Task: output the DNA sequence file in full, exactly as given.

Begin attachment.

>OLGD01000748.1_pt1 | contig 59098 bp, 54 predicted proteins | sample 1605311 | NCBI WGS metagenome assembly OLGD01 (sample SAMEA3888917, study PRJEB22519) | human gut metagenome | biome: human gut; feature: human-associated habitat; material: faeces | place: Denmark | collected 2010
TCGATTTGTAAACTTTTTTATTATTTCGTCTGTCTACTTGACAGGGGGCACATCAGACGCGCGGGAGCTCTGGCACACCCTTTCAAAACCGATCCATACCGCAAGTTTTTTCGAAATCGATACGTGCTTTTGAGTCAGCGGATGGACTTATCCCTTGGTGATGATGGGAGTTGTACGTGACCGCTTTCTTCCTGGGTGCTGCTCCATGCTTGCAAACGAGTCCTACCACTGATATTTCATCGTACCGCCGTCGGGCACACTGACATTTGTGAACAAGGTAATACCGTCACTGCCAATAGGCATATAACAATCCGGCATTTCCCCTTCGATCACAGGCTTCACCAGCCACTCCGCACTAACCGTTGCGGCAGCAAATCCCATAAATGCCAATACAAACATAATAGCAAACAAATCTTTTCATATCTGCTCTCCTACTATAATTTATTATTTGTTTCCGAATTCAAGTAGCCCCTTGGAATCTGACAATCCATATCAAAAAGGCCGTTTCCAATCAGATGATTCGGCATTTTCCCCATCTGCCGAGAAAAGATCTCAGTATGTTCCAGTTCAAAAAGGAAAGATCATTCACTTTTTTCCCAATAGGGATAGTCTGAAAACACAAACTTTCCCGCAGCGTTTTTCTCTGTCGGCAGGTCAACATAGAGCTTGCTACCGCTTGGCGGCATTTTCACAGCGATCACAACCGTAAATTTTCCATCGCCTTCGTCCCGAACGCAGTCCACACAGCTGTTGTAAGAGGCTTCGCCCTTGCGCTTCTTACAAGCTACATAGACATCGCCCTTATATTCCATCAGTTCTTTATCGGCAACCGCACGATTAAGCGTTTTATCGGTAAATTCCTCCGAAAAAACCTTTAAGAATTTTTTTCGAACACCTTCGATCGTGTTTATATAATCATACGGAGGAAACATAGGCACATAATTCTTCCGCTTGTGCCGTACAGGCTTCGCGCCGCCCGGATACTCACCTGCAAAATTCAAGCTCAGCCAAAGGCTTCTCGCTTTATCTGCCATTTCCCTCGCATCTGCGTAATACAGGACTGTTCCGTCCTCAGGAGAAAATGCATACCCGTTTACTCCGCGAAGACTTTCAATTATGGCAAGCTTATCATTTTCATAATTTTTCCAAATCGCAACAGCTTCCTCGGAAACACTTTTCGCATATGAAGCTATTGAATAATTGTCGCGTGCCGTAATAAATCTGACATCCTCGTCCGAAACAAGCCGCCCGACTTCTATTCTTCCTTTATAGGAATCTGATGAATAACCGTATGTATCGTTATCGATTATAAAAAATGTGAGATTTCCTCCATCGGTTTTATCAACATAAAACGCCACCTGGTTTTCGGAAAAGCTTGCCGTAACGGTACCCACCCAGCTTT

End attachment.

>OLGD01000748.1_pt1 | contig 59098 bp, 54 predicted proteins | sample 1605311 | NCBI WGS metagenome assembly OLGD01 (sample SAMEA3888917, study PRJEB22519) | human gut metagenome | biome: human gut; feature: human-associated habitat; material: faeces | place: Denmark | collected 2010
TCGATTTGTAAACTTTTTTATTATTTCGTCTGTCTACTTGACAGGGGGCACATCAGACGCGCGGGAGCTCTGGCACACCCTTTCAAAACCGATCCATACCGCAAGTTTTTTCGAAATCGATACGTGCTTTTGAGTCAGCGGATGGACTTATCCCTTGGTGATGATGGGAGTTGTACGTGACCGCTTTCTTCCTGGGTGCTGCTCCATGCTTGCAAACGAGTCCTACCACTGATATTTCATCGTACCGCCGTCGGGCACACTGACATTTGTGAACAAGGTAATACCGTCACTGCCAATAGGCATATAACAATCCGGCATTTCCCCTTCGATCACAGGCTTCACCAGCCACTCCGCACTAACCGTTGCGGCAGCAAATCCCATAAATGCCAATACAAACATAATAGCAAACAAATCTTTTCATATCTGCTCTCCTACTATAATTTATTATTTGTTTCCGAATTCAAGTAGCCCCTTGGAATCTGACAATCCATATCAAAAAGGCCGTTTCCAATCAGATGATTCGGCATTTTCCCCATCTGCCGAGAAAAGATCTCAGTATGTTCCAGTTCAAAAAGGAAAGATCATTCACTTTTTTCCCAATAGGGATAGTCTGAAAACACAAACTTTCCCGCAGCGTTTTTCTCTGTCGGCAGGTCAACATAGAGCTTGCTACCGCTTGGCGGCATTTTCACAGCGATCACAACCGTAAATTTTCCATCGCCTTCGTCCCGAACGCAGTCCACACAGCTGTTGTAAGAGGCTTCGCCCTTGCGCTTCTTACAAGCTACATAGACATCGCCCTTATATTCCATCAGTTCTTTATCGGCAACCGCACGATTAAGCGTTTTATCGGTAAATTCCTCCGAAAAAACCTTTAAGAATTTTTTTCGAACACCTTCGATCGTGTTTATATAATCATACGGAGGAAACATAGGCACATAATTCTTCCGCTTGTGCCGTACAGGCTTCGCGCCGCCCGGATACTCACCTGCAAAATTCAAGCTCAGCCAAAGGCTTCTCGCTTTATCTGCCATTTCCCTCGCATCTGCGTAATACAGGACTGTTCCGTCCTCAGGAGAAAATGCATACCCGTTTACTCCGCGAAGACTTTCAATTATGGCAAGCTTATCATTTTCATAATTTTTCCAAATCGCAACAGCTTCCTCGGAAACACTTTTCGCATATGAAGCTATTGAATAATTGTCGCGTGCCGTAATAAATCTGACATCCTCGTCCGAAACAAGCCGCCCGACTTCTATTCTTCCTTTATAGGAATCTGATGAATAACCGTATGTATCGTTATCGATTATAAAAAATGTGAGATTTCCTCCATCGGTTTTATCAACATAAAACGCCACCTGGTTTTCGGAAAAGCTTGCCGTAACGGTACCCACCCAGCTTT